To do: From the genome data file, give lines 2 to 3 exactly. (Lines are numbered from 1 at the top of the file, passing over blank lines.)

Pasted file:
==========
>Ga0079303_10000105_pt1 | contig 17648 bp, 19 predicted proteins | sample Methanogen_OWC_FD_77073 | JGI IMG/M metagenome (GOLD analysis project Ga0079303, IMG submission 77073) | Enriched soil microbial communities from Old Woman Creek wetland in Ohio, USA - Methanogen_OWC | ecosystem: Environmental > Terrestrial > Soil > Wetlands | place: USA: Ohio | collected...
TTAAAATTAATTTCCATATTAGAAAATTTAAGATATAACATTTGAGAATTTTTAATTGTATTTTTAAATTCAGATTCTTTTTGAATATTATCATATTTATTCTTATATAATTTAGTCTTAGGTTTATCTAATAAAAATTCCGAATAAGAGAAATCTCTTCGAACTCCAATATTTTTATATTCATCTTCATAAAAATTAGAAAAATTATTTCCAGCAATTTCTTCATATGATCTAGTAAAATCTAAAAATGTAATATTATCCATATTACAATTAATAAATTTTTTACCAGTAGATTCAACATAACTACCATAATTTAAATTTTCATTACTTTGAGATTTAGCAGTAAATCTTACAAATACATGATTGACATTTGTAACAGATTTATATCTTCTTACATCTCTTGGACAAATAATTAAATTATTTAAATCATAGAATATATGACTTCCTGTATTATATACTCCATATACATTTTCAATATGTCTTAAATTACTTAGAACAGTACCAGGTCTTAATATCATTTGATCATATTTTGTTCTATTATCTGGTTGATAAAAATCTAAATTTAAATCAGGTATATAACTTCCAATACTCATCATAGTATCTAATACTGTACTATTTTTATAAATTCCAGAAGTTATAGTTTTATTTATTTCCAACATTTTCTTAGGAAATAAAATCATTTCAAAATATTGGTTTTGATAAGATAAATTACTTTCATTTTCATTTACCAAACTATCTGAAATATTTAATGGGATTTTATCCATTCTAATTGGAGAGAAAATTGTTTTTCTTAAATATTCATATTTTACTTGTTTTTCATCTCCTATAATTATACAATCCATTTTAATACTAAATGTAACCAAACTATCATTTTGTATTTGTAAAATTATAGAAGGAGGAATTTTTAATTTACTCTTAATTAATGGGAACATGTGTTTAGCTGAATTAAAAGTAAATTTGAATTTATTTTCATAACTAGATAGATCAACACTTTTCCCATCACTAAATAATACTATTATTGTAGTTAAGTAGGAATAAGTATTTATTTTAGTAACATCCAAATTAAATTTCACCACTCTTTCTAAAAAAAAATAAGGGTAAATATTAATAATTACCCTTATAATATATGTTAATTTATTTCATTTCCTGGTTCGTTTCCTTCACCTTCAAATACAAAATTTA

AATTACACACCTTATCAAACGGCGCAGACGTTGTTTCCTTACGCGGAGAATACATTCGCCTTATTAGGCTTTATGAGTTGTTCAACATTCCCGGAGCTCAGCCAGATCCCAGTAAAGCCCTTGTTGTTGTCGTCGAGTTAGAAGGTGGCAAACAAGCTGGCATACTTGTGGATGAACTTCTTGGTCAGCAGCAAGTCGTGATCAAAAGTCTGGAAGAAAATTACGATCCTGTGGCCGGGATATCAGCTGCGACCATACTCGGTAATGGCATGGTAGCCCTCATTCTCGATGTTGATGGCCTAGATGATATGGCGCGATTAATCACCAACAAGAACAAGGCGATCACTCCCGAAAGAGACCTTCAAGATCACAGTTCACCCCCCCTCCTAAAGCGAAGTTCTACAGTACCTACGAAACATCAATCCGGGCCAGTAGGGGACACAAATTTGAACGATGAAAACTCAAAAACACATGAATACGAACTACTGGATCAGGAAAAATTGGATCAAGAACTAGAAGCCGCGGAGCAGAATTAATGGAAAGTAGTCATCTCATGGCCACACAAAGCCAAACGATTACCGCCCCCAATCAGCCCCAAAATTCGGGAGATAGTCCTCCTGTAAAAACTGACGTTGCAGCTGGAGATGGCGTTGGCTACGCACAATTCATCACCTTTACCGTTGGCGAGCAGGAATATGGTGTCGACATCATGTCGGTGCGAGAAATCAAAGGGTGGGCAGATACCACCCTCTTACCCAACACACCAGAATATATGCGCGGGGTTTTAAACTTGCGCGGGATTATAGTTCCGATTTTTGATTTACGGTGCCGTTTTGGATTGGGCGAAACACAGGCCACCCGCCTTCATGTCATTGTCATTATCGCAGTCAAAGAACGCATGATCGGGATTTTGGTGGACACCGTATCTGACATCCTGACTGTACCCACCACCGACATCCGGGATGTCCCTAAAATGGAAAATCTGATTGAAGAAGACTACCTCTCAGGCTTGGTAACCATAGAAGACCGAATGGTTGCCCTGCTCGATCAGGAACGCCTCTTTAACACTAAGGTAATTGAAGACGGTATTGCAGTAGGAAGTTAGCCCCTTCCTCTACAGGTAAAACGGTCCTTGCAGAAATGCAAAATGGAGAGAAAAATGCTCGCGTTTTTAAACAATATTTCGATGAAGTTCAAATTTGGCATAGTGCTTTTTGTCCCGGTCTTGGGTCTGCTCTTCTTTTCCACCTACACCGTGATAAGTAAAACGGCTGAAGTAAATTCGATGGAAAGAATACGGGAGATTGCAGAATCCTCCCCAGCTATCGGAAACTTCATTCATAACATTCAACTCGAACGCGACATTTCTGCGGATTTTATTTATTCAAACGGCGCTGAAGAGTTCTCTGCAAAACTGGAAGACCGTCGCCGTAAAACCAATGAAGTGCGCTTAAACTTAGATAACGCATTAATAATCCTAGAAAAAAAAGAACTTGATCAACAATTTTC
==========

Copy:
TTAAAATTAATTTCCATATTAGAAAATTTAAGATATAACATTTGAGAATTTTTAATTGTATTTTTAAATTCAGATTCTTTTTGAATATTATCATATTTATTCTTATATAATTTAGTCTTAGGTTTATCTAATAAAAATTCCGAATAAGAGAAATCTCTTCGAACTCCAATATTTTTATATTCATCTTCATAAAAATTAGAAAAATTATTTCCAGCAATTTCTTCATATGATCTAGTAAAATCTAAAAATGTAATATTATCCATATTACAATTAATAAATTTTTTACCAGTAGATTCAACATAACTACCATAATTTAAATTTTCATTACTTTGAGATTTAGCAGTAAATCTTACAAATACATGATTGACATTTGTAACAGATTTATATCTTCTTACATCTCTTGGACAAATAATTAAATTATTTAAATCATAGAATATATGACTTCCTGTATTATATACTCCATATACATTTTCAATATGTCTTAAATTACTTAGAACAGTACCAGGTCTTAATATCATTTGATCATATTTTGTTCTATTATCTGGTTGATAAAAATCTAAATTTAAATCAGGTATATAACTTCCAATACTCATCATAGTATCTAATACTGTACTATTTTTATAAATTCCAGAAGTTATAGTTTTATTTATTTCCAACATTTTCTTAGGAAATAAAATCATTTCAAAATATTGGTTTTGATAAGATAAATTACTTTCATTTTCATTTACCAAACTATCTGAAATATTTAATGGGATTTTATCCATTCTAATTGGAGAGAAAATTGTTTTTCTTAAATATTCATATTTTACTTGTTTTTCATCTCCTATAATTATACAATCCATTTTAATACTAAATGTAACCAAACTATCATTTTGTATTTGTAAAATTATAGAAGGAGGAATTTTTAATTTACTCTTAATTAATGGGAACATGTGTTTAGCTGAATTAAAAGTAAATTTGAATTTATTTTCATAACTAGATAGATCAACACTTTTCCCATCACTAAATAATACTATTATTGTAGTTAAGTAGGAATAAGTATTTATTTTAGTAACATCCAAATTAAATTTCACCACTCTTTCTAAAAAAAAATAAGGGTAAATATTAATAATTACCCTTATAATATATGTTAATTTATTTCATTTCCTGGTTCGTTTCCTTCACCTTCAAATACAAAATTTA

AATTACACACCTTATCAAACGGCGCAGACGTTGTTTCCTTACGCGGAGAATACATTCGCCTTATTAGGCTTTATGAGTTGTTCAACATTCCCGGAGCTCAGCCAGATCCCAGTAAAGCCCTTGTTGTTGTCGTCGAGTTAGAAGGTGGCAAACAAGCTGGCATACTTGTGGATGAACTTCTTGGTCAGCAGCAAGTCGTGATCAAAAGTCTGGAAGAAAATTACGATCCTGTGGCCGGGATATCAGCTGCGACCATACTCGGTAATGGCATGGTAGCCCTCATTCTCGATGTTGATGGCCTAGATGATATGGCGCGATTAATCACCAACAAGAACAAGGCGATCACTCCCGAAAGAGACCTTCAAGATCACAGTTCACCCCCCCTCCTAAAGCGAAGTTCTACAGTACCTACGAAACATCAATCCGGGCCAGTAGGGGACACAAATTTGAACGATGAAAACTCAAAAACACATGAATACGAACTACTGGATCAGGAAAAATTGGATCAAGAACTAGAAGCCGCGGAGCAGAATTAATGGAAAGTAGTCATCTCATGGCCACACAAAGCCAAACGATTACCGCCCCCAATCAGCCCCAAAATTCGGGAGATAGTCCTCCTGTAAAAACTGACGTTGCAGCTGGAGATGGCGTTGGCTACGCACAATTCATCACCTTTACCGTTGGCGAGCAGGAATATGGTGTCGACATCATGTCGGTGCGAGAAATCAAAGGGTGGGCAGATACCACCCTCTTACCCAACACACCAGAATATATGCGCGGGGTTTTAAACTTGCGCGGGATTATAGTTCCGATTTTTGATTTACGGTGCCGTTTTGGATTGGGCGAAACACAGGCCACCCGCCTTCATGTCATTGTCATTATCGCAGTCAAAGAACGCATGATCGGGATTTTGGTGGACACCGTATCTGACATCCTGACTGTACCCACCACCGACATCCGGGATGTCCCTAAAATGGAAAATCTGATTGAAGAAGACTACCTCTCAGGCTTGGTAACCATAGAAGACCGAATGGTTGCCCTGCTCGATCAGGAACGCCTCTTTAACACTAAGGTAATTGAAGACGGTATTGCAGTAGGAAGTTAGCCCCTTCCTCTACAGGTAAAACGGTCCTTGCAGAAATGCAAAATGGAGAGAAAAATGCTCGCGTTTTTAAACAATATTTCGATGAAGTTCAAATTTGGCATAGTGCTTTTTGTCCCGGTCTTGGGTCTGCTCTTCTTTTCCACCTACACCGTGATAAGTAAAACGGCTGAAGTAAATTCGATGGAAAGAATACGGGAGATTGCAGAATCCTCCCCAGCTATCGGAAACTTCATTCATAACATTCAACTCGAACGCGACATTTCTGCGGATTTTATTTATTCAAACGGCGCTGAAGAGTTCTCTGCAAAACTGGAAGACCGTCGCCGTAAAACCAATGAAGTGCGCTTAAACTTAGATAACGCATTAATAATCCTAGAAAAAAAAGAACTTGATCAACAATTTTC